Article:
“Romeo and Juliet” has inspired more great music than any other play known to man, ranging from Tchaikovsky’s gobsmacked concert fantasy to Prokofiev’s doom-laden ballet (not to mention masterpieces by Bellini, Berlioz, and Bernstein). Gounod’s “Romeo et Juliette” (1867), presented in a new production by Opera Carolina, has both delicacy and strength of feeling, surprising flashes of Gallic wit, gossamer orchestration, and high hurdles for its principal parts. It has never entirely faded from the repertoire, but its revival is an event.
This is a somewhat traditional but exceptionally beautiful production, exquisitely set and poetically lit, like seeing a pre-Raphaelite painting or a tapestry by Burne-Jones come to life. The lighting transitions from crowd scenes to soliloquizing singer were seamless, executed with an art that concealed itself.
The Jan. 24 matinee performance, its first, gave the impression of a cast finding its sea legs, beginning rather creakily, but improving beyond recognition after intermission. By then, the orchestra had grown magical in its effects under the baton of James Meena, especially in Gounod’s tiny but pregnant interludes between the fourth and fifth acts. The same might be said for the chorus, and the principals, who consistently became more characterful.
Jonathan Boyd (Romeo) has a sweet tenor that does not thin out or grow metallic with the high notes. He was a youthful Romeo, just on the threshold of manhood, and none the less effective for that. As a voice and as a presence he proved to be a fine choice for Gounod’s music.
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Marie-Eve Munger was as fine as Juliet, once she had found her footing in the second act, conveying her character’s innocence and freshness as well as her later heartbreak and despair. This is a role which requires a great deal of stamina, with Gounod’s most difficult coloratura writing coming towards the conclusion. By then, her performance had a quality of truth.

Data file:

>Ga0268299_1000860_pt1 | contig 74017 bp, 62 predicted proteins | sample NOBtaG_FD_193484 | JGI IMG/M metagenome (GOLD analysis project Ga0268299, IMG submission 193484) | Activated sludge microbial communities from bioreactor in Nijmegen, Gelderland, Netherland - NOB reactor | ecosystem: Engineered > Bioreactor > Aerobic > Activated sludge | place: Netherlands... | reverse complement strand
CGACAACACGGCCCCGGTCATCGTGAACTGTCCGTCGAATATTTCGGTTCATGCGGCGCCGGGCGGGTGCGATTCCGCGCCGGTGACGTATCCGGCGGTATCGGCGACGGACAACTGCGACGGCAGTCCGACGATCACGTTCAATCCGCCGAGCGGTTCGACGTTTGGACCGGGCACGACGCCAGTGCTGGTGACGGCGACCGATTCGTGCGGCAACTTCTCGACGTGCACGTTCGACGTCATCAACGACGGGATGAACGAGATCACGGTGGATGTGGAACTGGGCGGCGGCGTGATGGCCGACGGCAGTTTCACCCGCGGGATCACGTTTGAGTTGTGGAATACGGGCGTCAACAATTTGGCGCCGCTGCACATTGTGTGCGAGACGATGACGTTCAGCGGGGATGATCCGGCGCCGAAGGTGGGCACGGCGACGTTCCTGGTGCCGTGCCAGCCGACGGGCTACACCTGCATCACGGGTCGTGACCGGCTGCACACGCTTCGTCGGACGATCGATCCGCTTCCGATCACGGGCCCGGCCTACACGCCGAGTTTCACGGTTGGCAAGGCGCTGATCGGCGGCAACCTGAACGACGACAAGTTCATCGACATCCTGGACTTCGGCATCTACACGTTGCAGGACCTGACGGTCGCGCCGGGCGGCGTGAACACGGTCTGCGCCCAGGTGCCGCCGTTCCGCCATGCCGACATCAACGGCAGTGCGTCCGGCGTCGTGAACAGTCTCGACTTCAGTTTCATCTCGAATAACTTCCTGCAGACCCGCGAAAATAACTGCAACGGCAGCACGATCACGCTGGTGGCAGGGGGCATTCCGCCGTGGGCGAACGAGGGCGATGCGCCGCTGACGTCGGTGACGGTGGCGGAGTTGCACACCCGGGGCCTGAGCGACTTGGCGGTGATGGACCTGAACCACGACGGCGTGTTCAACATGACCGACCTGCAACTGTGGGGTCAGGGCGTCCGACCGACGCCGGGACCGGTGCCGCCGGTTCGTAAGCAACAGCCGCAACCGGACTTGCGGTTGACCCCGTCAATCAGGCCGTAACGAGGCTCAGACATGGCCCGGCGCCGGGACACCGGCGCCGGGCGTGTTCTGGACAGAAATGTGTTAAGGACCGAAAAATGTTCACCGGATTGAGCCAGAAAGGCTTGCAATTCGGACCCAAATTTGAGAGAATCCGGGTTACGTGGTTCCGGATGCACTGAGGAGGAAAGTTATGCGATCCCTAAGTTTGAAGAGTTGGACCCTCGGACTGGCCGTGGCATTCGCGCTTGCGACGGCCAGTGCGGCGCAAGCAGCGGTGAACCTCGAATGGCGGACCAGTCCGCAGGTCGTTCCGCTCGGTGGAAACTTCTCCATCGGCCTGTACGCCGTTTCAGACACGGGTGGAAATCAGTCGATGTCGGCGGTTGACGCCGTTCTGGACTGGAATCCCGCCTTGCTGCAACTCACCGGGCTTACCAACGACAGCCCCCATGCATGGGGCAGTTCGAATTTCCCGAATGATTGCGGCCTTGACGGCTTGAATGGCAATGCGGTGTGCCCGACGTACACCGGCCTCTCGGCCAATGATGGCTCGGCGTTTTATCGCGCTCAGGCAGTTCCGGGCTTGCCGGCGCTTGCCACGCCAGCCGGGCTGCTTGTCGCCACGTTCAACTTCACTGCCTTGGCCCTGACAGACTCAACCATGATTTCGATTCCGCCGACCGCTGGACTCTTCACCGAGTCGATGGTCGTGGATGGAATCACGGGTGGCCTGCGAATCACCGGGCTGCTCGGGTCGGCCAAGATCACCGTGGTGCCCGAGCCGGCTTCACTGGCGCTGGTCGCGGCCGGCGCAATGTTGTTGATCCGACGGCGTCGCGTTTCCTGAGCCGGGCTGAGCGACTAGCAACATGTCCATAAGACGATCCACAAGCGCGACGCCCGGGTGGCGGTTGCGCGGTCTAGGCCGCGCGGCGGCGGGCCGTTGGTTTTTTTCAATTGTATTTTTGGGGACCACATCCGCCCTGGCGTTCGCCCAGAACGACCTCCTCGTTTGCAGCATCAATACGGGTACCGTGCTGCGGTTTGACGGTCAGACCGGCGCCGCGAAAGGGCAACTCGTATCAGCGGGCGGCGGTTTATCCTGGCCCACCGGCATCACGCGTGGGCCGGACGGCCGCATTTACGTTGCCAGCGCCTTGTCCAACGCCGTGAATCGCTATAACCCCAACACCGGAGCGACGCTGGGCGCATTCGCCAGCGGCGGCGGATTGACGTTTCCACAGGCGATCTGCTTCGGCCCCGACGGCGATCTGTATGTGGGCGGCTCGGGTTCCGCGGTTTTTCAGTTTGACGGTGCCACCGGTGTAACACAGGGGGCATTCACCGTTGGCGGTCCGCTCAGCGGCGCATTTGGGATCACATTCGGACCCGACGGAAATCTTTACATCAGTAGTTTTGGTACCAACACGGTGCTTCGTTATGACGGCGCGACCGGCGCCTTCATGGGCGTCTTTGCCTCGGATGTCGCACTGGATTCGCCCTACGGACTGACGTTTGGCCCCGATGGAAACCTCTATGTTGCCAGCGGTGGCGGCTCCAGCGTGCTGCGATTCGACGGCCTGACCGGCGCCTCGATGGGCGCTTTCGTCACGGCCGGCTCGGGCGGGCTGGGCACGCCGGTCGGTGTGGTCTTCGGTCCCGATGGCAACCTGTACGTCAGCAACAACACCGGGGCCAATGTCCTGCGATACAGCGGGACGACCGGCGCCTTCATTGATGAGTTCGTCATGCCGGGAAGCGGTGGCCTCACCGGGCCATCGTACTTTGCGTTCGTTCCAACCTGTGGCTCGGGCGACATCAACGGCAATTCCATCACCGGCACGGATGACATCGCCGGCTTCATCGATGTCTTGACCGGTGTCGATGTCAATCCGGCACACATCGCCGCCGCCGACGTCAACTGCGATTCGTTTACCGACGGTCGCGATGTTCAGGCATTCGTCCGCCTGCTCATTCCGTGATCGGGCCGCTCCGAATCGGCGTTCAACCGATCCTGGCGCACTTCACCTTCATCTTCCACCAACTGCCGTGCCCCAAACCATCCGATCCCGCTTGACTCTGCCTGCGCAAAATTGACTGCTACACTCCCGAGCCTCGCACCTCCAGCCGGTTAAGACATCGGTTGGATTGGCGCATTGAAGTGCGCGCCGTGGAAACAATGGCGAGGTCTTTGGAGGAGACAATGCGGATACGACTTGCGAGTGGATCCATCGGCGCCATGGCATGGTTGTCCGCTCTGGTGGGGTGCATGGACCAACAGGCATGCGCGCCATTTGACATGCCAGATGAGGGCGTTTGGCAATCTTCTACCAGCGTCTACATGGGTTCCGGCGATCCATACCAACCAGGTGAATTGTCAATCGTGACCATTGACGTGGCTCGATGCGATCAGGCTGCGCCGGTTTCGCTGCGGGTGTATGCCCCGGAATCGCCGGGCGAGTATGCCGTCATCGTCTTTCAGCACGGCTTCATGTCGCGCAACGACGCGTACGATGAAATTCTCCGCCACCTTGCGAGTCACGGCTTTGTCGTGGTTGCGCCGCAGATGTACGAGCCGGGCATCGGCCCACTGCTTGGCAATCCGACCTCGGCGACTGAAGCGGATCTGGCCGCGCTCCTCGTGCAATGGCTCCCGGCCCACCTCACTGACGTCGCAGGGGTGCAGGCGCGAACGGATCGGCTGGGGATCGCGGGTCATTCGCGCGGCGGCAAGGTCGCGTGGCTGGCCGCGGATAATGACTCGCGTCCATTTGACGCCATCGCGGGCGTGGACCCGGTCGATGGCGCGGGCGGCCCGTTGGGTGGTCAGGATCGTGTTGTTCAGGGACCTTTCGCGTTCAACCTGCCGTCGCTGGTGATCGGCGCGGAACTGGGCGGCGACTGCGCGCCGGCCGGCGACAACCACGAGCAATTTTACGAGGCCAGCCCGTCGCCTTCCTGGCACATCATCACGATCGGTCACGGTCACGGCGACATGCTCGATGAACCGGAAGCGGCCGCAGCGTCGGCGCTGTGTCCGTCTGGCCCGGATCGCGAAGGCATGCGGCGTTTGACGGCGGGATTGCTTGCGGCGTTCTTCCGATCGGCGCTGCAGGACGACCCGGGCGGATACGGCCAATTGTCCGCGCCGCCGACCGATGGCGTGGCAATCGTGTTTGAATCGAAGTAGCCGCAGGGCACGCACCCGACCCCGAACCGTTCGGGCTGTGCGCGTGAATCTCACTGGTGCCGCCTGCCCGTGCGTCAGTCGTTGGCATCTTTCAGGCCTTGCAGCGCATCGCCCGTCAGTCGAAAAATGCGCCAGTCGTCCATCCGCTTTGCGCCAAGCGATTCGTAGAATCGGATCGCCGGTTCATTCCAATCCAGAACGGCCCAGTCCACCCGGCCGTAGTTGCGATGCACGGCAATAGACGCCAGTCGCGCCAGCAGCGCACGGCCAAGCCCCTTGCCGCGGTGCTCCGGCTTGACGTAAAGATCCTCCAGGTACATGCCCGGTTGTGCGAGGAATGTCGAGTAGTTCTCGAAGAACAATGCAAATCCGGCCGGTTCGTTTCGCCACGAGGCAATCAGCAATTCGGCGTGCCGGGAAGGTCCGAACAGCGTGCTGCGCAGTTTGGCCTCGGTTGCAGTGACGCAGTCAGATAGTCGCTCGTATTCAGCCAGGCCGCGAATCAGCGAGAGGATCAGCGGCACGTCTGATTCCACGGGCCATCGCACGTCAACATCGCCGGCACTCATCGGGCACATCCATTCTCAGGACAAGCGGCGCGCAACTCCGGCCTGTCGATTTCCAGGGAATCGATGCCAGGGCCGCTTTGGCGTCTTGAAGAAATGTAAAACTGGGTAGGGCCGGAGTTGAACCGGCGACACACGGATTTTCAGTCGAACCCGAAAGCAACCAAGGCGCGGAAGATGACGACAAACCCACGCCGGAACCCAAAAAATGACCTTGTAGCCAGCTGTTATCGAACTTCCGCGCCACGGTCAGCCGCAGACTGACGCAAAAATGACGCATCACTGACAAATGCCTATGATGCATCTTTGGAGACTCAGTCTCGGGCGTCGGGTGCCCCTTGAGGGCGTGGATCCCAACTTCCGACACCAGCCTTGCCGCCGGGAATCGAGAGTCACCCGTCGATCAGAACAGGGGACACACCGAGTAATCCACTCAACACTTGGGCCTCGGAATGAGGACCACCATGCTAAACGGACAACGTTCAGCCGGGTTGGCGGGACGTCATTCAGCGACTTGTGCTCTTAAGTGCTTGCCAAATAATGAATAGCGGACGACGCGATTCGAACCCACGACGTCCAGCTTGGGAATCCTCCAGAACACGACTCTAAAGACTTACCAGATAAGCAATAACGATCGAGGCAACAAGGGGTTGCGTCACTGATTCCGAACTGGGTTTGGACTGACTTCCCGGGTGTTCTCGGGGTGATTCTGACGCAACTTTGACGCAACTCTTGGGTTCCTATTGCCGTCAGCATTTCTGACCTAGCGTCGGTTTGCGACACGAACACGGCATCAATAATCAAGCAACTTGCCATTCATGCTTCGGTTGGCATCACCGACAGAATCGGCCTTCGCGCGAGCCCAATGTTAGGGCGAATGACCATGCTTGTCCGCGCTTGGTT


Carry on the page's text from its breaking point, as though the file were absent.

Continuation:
Brian Arreola’s Tybalt and Efrain Solis’ Mercutio also made strong contributions. One might, however, want more menace from Tybalt, and more fantasy from Mercutio, simply because it was there to be tapped in both artists.
Susan Nicely, who played Juliet’s nurse (named “Gertrude” by Gounod’s librettists) usually brings something memorable to a role, however small. Kevin Langan, who played “Frere Laurent,” did a good job but could not transcend the sanctimonious music Gounod wrote for his part.
One of Gounod’s deviations from Shakespeare is the addition of the trouser role of Stephano, Romeo’s page: Mezzo-soprano Kim Sogioka sang the impertinent and provocative “Que fais-tu, blanche tourterelle” wittily. Ashraf Sewailam as Capulet commanded the stage during each of his brief appearances, and the Benvolio of Martin Bakari, the Gregorio of Andrew McLaughlin, and Keith Brown’s Duke of Verona added color and shade to the tapestry.
The main fault of this production is a certain want of imagination in Bernard Uzan’s direction, particularly in the choreography of the first two acts. All the characters settled into static tableaux, the Montagues assembled symmetrically on one side of the stage, the Capulets on the other. It stiffened this eventful opera. The dancing for the ball scene was neglible, and what ought to have been a first rapt recognition scene between Romeo and Juliet lacked the fire of the moment and the music. The fight choreography of Kara Wooten in Act Three went some way in remedying this.
The opera only became truly Shakespearean with the drawn blood of Mercutio and Tybalt. The acting then seemed to come alive. This is nevertheless a production worth attending, due to the fine music making and the surpassing beauty of the scenic and lighting design.
‘Romeo & Juliet’
When: 7:30 p.m. Jan. 28; 8 p.m. Jan. 30.
Where: Belk Theater, 130 N. Tryon St.
Details: 704-372-1000; operacarolina.org.